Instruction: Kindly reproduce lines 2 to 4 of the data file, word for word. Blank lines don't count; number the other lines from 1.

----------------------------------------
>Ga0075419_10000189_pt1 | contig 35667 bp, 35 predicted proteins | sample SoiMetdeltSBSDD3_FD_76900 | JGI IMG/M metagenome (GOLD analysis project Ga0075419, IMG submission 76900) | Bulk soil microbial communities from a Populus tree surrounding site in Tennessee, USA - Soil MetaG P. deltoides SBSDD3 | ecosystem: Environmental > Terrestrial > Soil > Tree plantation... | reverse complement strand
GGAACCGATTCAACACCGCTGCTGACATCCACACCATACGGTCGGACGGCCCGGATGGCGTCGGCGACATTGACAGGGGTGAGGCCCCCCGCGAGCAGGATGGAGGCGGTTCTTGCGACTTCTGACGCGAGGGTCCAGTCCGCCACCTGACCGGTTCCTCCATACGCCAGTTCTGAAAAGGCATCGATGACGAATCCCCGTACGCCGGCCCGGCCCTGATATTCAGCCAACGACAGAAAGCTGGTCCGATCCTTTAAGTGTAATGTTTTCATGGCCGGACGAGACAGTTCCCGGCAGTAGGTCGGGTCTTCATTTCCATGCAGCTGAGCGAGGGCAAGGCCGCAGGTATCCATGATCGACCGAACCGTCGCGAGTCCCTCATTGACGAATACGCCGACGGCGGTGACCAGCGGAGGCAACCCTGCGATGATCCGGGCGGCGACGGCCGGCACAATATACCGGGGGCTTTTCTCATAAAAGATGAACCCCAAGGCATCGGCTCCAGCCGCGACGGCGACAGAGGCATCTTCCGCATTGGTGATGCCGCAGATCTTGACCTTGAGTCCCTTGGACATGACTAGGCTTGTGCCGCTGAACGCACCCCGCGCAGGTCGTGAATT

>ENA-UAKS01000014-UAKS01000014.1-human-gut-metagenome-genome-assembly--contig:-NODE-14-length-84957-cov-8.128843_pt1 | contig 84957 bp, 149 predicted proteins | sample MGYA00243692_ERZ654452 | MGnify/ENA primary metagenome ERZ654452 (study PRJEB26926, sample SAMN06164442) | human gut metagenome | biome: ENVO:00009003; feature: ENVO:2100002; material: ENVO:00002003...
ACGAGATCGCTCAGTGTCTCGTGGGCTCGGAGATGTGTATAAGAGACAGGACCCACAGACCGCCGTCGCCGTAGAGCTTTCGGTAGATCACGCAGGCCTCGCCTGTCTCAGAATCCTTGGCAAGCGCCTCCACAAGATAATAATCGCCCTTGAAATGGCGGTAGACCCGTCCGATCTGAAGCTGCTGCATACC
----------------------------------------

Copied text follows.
GGAACCGATTCAACACCGCTGCTGACATCCACACCATACGGTCGGACGGCCCGGATGGCGTCGGCGACATTGACAGGGGTGAGGCCCCCCGCGAGCAGGATGGAGGCGGTTCTTGCGACTTCTGACGCGAGGGTCCAGTCCGCCACCTGACCGGTTCCTCCATACGCCAGTTCTGAAAAGGCATCGATGACGAATCCCCGTACGCCGGCCCGGCCCTGATATTCAGCCAACGACAGAAAGCTGGTCCGATCCTTTAAGTGTAATGTTTTCATGGCCGGACGAGACAGTTCCCGGCAGTAGGTCGGGTCTTCATTTCCATGCAGCTGAGCGAGGGCAAGGCCGCAGGTATCCATGATCGACCGAACCGTCGCGAGTCCCTCATTGACGAATACGCCGACGGCGGTGACCAGCGGAGGCAACCCTGCGATGATCCGGGCGGCGACGGCCGGCACAATATACCGGGGGCTTTTCTCATAAAAGATGAACCCCAAGGCATCGGCTCCAGCCGCGACGGCGACAGAGGCATCTTCCGCATTGGTGATGCCGCAGATCTTGACCTTGAGTCCCTTGGACATGACTAGGCTTGTGCCGCTGAACGCACCCCGCGCAGGTCGTGAATT

>ENA-UAKS01000014-UAKS01000014.1-human-gut-metagenome-genome-assembly--contig:-NODE-14-length-84957-cov-8.128843_pt1 | contig 84957 bp, 149 predicted proteins | sample MGYA00243692_ERZ654452 | MGnify/ENA primary metagenome ERZ654452 (study PRJEB26926, sample SAMN06164442) | human gut metagenome | biome: ENVO:00009003; feature: ENVO:2100002; material: ENVO:00002003...
ACGAGATCGCTCAGTGTCTCGTGGGCTCGGAGATGTGTATAAGAGACAGGACCCACAGACCGCCGTCGCCGTAGAGCTTTCGGTAGATCACGCAGGCCTCGCCTGTCTCAGAATCCTTGGCAAGCGCCTCCACAAGATAATAATCGCCCTTGAAATGGCGGTAGACCCGTCCGATCTGAAGCTGCTGCATACC